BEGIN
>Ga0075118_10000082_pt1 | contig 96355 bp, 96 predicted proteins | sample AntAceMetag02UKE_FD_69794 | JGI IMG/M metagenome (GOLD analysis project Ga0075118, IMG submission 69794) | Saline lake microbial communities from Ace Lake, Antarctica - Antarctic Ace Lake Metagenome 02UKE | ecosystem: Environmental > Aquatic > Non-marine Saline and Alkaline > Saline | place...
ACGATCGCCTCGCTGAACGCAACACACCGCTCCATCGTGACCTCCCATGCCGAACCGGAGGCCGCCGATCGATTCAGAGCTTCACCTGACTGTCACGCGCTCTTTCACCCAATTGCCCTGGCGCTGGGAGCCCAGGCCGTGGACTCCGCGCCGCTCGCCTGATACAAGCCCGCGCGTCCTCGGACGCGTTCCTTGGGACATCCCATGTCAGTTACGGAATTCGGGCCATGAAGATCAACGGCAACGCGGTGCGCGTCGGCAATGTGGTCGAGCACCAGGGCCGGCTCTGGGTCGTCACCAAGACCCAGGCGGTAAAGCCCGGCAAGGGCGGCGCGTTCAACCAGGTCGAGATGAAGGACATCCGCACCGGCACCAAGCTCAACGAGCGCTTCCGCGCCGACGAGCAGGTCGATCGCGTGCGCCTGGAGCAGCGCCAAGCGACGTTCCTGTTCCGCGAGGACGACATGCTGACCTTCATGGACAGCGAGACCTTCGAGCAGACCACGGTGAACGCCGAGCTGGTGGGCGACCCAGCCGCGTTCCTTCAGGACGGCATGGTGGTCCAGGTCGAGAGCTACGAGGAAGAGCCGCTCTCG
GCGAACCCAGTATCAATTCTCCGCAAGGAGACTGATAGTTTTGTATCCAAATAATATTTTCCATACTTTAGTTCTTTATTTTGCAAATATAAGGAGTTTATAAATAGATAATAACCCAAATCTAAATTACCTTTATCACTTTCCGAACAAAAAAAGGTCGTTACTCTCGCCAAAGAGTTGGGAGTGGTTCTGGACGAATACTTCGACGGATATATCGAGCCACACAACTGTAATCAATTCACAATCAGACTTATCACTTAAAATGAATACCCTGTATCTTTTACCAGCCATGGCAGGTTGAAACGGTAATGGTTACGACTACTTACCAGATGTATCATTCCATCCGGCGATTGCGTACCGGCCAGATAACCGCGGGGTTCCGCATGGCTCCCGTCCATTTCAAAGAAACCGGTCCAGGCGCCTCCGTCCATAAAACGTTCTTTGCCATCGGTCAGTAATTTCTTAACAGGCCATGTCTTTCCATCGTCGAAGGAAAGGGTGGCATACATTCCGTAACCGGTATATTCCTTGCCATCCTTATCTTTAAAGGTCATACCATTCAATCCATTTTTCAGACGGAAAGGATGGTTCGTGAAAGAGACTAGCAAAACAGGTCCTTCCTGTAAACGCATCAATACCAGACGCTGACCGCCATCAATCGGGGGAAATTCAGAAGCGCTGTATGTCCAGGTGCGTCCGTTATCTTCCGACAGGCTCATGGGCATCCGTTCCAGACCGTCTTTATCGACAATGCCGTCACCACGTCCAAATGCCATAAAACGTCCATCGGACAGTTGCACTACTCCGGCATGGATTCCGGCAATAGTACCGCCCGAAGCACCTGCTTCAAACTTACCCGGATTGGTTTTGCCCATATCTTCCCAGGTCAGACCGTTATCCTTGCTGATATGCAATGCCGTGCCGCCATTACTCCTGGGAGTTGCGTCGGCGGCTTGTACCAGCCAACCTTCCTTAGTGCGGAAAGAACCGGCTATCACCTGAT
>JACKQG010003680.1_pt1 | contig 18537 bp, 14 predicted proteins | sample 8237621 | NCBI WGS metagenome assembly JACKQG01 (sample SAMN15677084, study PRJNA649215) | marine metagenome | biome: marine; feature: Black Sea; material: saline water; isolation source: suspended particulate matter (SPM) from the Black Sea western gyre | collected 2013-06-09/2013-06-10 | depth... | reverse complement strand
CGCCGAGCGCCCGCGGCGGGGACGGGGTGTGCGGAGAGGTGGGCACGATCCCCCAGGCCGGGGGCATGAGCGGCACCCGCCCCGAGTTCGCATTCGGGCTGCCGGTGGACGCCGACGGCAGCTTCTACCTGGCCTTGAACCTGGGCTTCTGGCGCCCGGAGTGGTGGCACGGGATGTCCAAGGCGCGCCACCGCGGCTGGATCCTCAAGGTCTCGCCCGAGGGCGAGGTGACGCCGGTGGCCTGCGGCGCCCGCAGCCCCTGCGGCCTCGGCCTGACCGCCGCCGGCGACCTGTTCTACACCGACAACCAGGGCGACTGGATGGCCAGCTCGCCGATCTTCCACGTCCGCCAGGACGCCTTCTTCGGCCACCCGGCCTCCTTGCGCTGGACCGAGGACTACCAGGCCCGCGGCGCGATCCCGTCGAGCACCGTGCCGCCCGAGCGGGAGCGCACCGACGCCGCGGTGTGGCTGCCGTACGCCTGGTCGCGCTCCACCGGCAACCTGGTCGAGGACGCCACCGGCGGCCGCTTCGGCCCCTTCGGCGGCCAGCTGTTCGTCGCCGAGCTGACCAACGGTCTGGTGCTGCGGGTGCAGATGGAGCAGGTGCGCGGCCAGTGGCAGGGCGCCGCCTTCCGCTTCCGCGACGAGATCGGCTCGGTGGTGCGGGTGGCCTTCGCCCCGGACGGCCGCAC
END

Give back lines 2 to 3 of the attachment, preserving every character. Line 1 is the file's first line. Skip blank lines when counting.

ACGATCGCCTCGCTGAACGCAACACACCGCTCCATCGTGACCTCCCATGCCGAACCGGAGGCCGCCGATCGATTCAGAGCTTCACCTGACTGTCACGCGCTCTTTCACCCAATTGCCCTGGCGCTGGGAGCCCAGGCCGTGGACTCCGCGCCGCTCGCCTGATACAAGCCCGCGCGTCCTCGGACGCGTTCCTTGGGACATCCCATGTCAGTTACGGAATTCGGGCCATGAAGATCAACGGCAACGCGGTGCGCGTCGGCAATGTGGTCGAGCACCAGGGCCGGCTCTGGGTCGTCACCAAGACCCAGGCGGTAAAGCCCGGCAAGGGCGGCGCGTTCAACCAGGTCGAGATGAAGGACATCCGCACCGGCACCAAGCTCAACGAGCGCTTCCGCGCCGACGAGCAGGTCGATCGCGTGCGCCTGGAGCAGCGCCAAGCGACGTTCCTGTTCCGCGAGGACGACATGCTGACCTTCATGGACAGCGAGACCTTCGAGCAGACCACGGTGAACGCCGAGCTGGTGGGCGACCCAGCCGCGTTCCTTCAGGACGGCATGGTGGTCCAGGTCGAGAGCTACGAGGAAGAGCCGCTCTCG
GCGAACCCAGTATCAATTCTCCGCAAGGAGACTGATAGTTTTGTATCCAAATAATATTTTCCATACTTTAGTTCTTTATTTTGCAAATATAAGGAGTTTATAAATAGATAATAACCCAAATCTAAATTACCTTTATCACTTTCCGAACAAAAAAAGGTCGTTACTCTCGCCAAAGAGTTGGGAGTGGTTCTGGACGAATACTTCGACGGATATATCGAGCCACACAACTGTAATCAATTCACAATCAGACTTATCACTTAAAATGAATACCCTGTATCTTTTACCAGCCATGGCAGGTTGAAACGGTAATGGTTACGACTACTTACCAGATGTATCATTCCATCCGGCGATTGCGTACCGGCCAGATAACCGCGGGGTTCCGCATGGCTCCCGTCCATTTCAAAGAAACCGGTCCAGGCGCCTCCGTCCATAAAACGTTCTTTGCCATCGGTCAGTAATTTCTTAACAGGCCATGTCTTTCCATCGTCGAAGGAAAGGGTGGCATACATTCCGTAACCGGTATATTCCTTGCCATCCTTATCTTTAAAGGTCATACCATTCAATCCATTTTTCAGACGGAAAGGATGGTTCGTGAAAGAGACTAGCAAAACAGGTCCTTCCTGTAAACGCATCAATACCAGACGCTGACCGCCATCAATCGGGGGAAATTCAGAAGCGCTGTATGTCCAGGTGCGTCCGTTATCTTCCGACAGGCTCATGGGCATCCGTTCCAGACCGTCTTTATCGACAATGCCGTCACCACGTCCAAATGCCATAAAACGTCCATCGGACAGTTGCACTACTCCGGCATGGATTCCGGCAATAGTACCGCCCGAAGCACCTGCTTCAAACTTACCCGGATTGGTTTTGCCCATATCTTCCCAGGTCAGACCGTTATCCTTGCTGATATGCAATGCCGTGCCGCCATTACTCCTGGGAGTTGCGTCGGCGGCTTGTACCAGCCAACCTTCCTTAGTGCGGAAAGAACCGGCTATCACCTGAT